Monthly Archive January 2015

Marketing And The Dynamics of Competition


Marketing in the 21st century is not like it was in the ‘60s, ‘70s and even the ‘80s. This is because there are enough products to satisfy customer’s needs.  In fact, customers are “very satisfied”!  Companies have segmented the market until it has become almost too small to service profitably. Companies have refined the dynamics of competition so well that customers have a large variety of choice.

A group of people around a laptop discussing marketing

Giant corporations such as Wal-Mart, Costco, Woolworths, and Coles control most of the distribution. There are a lot more brands and fewer producers. Products “life” has been shortened and in most cases it’s cheaper to replace than to repair, complicating the process even further.

Customer or Product?

In marketing, the needs of the customer were always the first principle. However, today many companies are changing and are now focusing on the actual product. These companies are focusing on what category it falls into, and then what sub-category (e.g. ice cream and then what flavours). They concentrate on the product first then focus on who will use the product, and those considered “not using” are deleted from the sequence. Therefore, by following this concept, companies give their competitors a target market.

This system may capture 75% of the “user market” because it has a USP (Unique Selling Position) i.e.; more flavours, more colours, more convenient packaging, longer shelf life, etc, etc.  However, why can’t the other 25% be taken care of instead of leaving to the competitor?

Capturing the other 25% can be achieved by using “Lateral Marketing” and this is where the dynamics of competition are used to the full. . . . . Companies should stop thinking about how to retain the 75% in love with the product (i.e. Vertical Marketing), but think about drawing in the other 25% of the market and make them your customers. This is can be done by thinking out of the square. Although it may be seen as further “dividing” the market-place, in actual fact it’s making it bigger.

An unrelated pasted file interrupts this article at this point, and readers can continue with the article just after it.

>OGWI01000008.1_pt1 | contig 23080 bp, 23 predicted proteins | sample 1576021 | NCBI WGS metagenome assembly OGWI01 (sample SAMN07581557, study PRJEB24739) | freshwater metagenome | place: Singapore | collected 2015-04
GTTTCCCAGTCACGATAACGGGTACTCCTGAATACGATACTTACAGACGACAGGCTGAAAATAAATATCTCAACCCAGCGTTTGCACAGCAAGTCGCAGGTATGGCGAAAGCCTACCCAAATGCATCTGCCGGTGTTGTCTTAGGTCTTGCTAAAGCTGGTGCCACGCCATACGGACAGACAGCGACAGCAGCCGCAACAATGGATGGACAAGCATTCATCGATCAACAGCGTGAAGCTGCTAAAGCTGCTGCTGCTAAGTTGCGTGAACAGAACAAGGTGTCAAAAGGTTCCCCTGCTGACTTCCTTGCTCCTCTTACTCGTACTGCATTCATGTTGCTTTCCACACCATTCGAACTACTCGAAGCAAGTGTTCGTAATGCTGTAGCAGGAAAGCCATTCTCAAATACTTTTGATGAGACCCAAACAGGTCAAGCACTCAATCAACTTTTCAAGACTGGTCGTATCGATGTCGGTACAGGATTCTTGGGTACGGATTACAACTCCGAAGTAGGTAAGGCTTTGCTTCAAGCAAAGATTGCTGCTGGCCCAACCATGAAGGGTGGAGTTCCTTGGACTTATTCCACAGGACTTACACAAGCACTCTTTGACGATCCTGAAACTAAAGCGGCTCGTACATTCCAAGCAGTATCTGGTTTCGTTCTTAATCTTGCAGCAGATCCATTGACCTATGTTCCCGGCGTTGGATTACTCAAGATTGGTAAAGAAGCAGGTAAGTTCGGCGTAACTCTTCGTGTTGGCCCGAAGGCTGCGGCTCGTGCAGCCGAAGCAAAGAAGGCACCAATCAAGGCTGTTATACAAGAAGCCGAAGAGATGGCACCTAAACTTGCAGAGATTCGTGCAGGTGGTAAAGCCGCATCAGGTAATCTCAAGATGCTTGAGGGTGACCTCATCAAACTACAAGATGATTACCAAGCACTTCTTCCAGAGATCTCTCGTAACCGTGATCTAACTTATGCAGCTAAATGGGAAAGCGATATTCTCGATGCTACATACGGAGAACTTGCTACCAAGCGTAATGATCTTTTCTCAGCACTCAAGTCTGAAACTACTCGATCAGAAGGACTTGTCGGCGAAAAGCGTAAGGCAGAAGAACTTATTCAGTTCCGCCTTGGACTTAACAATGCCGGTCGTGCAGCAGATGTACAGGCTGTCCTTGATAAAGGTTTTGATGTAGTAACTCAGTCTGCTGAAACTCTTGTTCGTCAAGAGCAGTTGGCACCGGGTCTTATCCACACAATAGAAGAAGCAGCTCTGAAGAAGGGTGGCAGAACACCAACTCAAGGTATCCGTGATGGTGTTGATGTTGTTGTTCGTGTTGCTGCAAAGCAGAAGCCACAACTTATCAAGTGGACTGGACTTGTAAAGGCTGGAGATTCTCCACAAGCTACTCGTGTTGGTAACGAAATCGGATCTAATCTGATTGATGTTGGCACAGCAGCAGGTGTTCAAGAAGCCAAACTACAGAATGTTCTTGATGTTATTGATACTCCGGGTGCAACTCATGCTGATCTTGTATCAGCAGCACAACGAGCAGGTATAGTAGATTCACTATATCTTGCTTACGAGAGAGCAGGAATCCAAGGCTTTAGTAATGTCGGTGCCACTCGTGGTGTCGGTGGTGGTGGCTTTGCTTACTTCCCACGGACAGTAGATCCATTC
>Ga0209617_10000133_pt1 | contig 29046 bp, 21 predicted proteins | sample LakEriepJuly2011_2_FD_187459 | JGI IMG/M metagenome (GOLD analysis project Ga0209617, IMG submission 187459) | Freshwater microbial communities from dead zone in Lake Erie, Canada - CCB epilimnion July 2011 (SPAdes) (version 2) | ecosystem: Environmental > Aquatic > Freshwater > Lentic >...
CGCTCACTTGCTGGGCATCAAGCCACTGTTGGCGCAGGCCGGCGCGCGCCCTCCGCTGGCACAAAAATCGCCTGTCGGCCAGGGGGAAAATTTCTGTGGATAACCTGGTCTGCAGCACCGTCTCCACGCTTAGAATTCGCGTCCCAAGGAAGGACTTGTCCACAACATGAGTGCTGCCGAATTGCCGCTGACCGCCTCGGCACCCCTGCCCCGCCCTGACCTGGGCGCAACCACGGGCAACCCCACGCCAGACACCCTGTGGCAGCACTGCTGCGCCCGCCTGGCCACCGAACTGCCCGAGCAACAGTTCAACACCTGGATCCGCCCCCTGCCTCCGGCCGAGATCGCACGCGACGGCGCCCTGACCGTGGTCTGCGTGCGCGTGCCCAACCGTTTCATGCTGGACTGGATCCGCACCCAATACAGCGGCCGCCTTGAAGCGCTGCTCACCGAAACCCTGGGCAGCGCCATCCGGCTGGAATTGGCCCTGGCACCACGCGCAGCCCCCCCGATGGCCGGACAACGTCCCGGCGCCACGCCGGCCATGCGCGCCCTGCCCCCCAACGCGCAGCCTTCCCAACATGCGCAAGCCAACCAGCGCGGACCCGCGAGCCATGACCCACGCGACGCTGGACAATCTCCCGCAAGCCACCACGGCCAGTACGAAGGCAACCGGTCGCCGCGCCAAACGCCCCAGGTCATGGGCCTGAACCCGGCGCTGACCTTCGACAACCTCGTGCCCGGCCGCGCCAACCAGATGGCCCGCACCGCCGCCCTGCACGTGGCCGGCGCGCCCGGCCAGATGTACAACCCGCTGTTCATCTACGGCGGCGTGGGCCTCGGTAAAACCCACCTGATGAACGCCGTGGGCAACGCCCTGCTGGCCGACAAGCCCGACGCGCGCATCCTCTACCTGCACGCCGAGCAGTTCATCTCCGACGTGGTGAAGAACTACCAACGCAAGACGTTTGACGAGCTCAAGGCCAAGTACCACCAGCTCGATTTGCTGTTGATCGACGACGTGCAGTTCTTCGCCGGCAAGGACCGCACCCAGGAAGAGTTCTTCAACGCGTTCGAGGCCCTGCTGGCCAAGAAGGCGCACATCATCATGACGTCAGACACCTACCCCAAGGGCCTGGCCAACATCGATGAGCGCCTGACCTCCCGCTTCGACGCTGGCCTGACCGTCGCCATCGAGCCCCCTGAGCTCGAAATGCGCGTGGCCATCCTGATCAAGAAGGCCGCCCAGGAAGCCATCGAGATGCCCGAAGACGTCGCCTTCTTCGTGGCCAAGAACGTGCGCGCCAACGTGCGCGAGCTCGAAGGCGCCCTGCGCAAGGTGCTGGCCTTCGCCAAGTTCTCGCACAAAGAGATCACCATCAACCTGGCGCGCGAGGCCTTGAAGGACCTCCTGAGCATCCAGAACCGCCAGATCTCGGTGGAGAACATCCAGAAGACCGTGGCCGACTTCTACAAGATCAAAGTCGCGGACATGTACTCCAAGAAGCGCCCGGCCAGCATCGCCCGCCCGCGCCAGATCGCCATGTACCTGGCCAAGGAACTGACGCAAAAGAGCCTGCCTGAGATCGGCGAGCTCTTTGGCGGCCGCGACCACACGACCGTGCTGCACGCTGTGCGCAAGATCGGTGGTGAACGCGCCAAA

Example: Let’s imagine your company sells hand cream. It has captured 75% of the market because of some formulator development that makes the hands feel smooth and uses less product. The other 25% that your competition is trying to take would rather spend less for soap, then use less. Therefore, to capture the other 25% is to start thinking “innovation” and not to produce a different or variant product.

Lateral Marketing

The objective is to use Lateral Marketing to work within the original category of the product complementing it and not competing with it. One could come up with a particular hand cream that has more lanolin, absorbs better into the skin, a nice fragrance or has more natural ingredients. It can be innovated by size, like selling in large economy bottles and/or selling in tubes and without ever changing the formula of the product. This kind of marketing works better for mature markets (i.e. the ones with no growth), after all, what new uses can one come up with, for hand cream. This method can also create markets from start. However, it requires greater resources and may redefine one’s company mission and business focus.

This way of thinking in marketing doesn’t create “new” categories, it always occurs “within” the category where the idea originated.  If the company followed the right procedures, it would have gathered the 25% of customers. These are customers might have gone away to another competitor. It didn’t require a lot of overheads and this company still producing hand cream!